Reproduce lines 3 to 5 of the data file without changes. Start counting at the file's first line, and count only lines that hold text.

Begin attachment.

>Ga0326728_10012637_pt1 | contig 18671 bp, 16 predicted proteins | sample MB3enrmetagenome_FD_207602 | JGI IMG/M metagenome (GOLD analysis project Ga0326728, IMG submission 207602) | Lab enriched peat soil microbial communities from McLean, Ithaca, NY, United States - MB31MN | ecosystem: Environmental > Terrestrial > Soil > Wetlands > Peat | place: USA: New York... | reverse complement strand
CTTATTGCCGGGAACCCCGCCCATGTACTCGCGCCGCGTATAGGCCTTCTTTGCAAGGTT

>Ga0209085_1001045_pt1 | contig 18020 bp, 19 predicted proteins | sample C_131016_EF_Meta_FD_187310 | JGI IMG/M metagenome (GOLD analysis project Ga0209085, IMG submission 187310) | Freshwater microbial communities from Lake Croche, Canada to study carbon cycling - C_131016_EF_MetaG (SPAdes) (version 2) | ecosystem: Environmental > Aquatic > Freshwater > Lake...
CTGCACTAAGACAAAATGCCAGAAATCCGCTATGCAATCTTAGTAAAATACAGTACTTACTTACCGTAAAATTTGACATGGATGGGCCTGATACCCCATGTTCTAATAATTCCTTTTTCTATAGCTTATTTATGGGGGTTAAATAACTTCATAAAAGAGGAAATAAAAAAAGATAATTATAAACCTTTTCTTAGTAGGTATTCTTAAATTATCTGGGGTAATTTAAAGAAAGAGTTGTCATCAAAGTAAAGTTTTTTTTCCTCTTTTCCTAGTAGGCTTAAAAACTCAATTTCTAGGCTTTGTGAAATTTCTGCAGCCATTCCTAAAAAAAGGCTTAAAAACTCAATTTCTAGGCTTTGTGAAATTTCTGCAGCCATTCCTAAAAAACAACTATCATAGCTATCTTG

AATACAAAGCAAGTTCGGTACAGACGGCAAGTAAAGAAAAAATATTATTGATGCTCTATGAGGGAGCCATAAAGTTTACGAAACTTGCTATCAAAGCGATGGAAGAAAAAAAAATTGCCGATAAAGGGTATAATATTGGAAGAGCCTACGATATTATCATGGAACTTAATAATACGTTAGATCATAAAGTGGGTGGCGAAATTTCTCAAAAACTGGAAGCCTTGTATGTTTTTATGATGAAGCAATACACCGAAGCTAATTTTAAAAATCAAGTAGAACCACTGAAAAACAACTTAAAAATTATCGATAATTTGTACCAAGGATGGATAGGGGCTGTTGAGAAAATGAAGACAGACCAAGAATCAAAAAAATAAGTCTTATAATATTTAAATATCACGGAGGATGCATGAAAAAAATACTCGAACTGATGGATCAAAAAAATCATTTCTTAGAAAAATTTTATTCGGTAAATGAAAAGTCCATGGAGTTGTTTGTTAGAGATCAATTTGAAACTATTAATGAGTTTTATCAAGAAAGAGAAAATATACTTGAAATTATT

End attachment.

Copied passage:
>Ga0209085_1001045_pt1 | contig 18020 bp, 19 predicted proteins | sample C_131016_EF_Meta_FD_187310 | JGI IMG/M metagenome (GOLD analysis project Ga0209085, IMG submission 187310) | Freshwater microbial communities from Lake Croche, Canada to study carbon cycling - C_131016_EF_MetaG (SPAdes) (version 2) | ecosystem: Environmental > Aquatic > Freshwater > Lake...
CTGCACTAAGACAAAATGCCAGAAATCCGCTATGCAATCTTAGTAAAATACAGTACTTACTTACCGTAAAATTTGACATGGATGGGCCTGATACCCCATGTTCTAATAATTCCTTTTTCTATAGCTTATTTATGGGGGTTAAATAACTTCATAAAAGAGGAAATAAAAAAAGATAATTATAAACCTTTTCTTAGTAGGTATTCTTAAATTATCTGGGGTAATTTAAAGAAAGAGTTGTCATCAAAGTAAAGTTTTTTTTCCTCTTTTCCTAGTAGGCTTAAAAACTCAATTTCTAGGCTTTGTGAAATTTCTGCAGCCATTCCTAAAAAAAGGCTTAAAAACTCAATTTCTAGGCTTTGTGAAATTTCTGCAGCCATTCCTAAAAAACAACTATCATAGCTATCTTG

AATACAAAGCAAGTTCGGTACAGACGGCAAGTAAAGAAAAAATATTATTGATGCTCTATGAGGGAGCCATAAAGTTTACGAAACTTGCTATCAAAGCGATGGAAGAAAAAAAAATTGCCGATAAAGGGTATAATATTGGAAGAGCCTACGATATTATCATGGAACTTAATAATACGTTAGATCATAAAGTGGGTGGCGAAATTTCTCAAAAACTGGAAGCCTTGTATGTTTTTATGATGAAGCAATACACCGAAGCTAATTTTAAAAATCAAGTAGAACCACTGAAAAACAACTTAAAAATTATCGATAATTTGTACCAAGGATGGATAGGGGCTGTTGAGAAAATGAAGACAGACCAAGAATCAAAAAAATAAGTCTTATAATATTTAAATATCACGGAGGATGCATGAAAAAAATACTCGAACTGATGGATCAAAAAAATCATTTCTTAGAAAAATTTTATTCGGTAAATGAAAAGTCCATGGAGTTGTTTGTTAGAGATCAATTTGAAACTATTAATGAGTTTTATCAAGAAAGAGAAAATATACTTGAAATTATT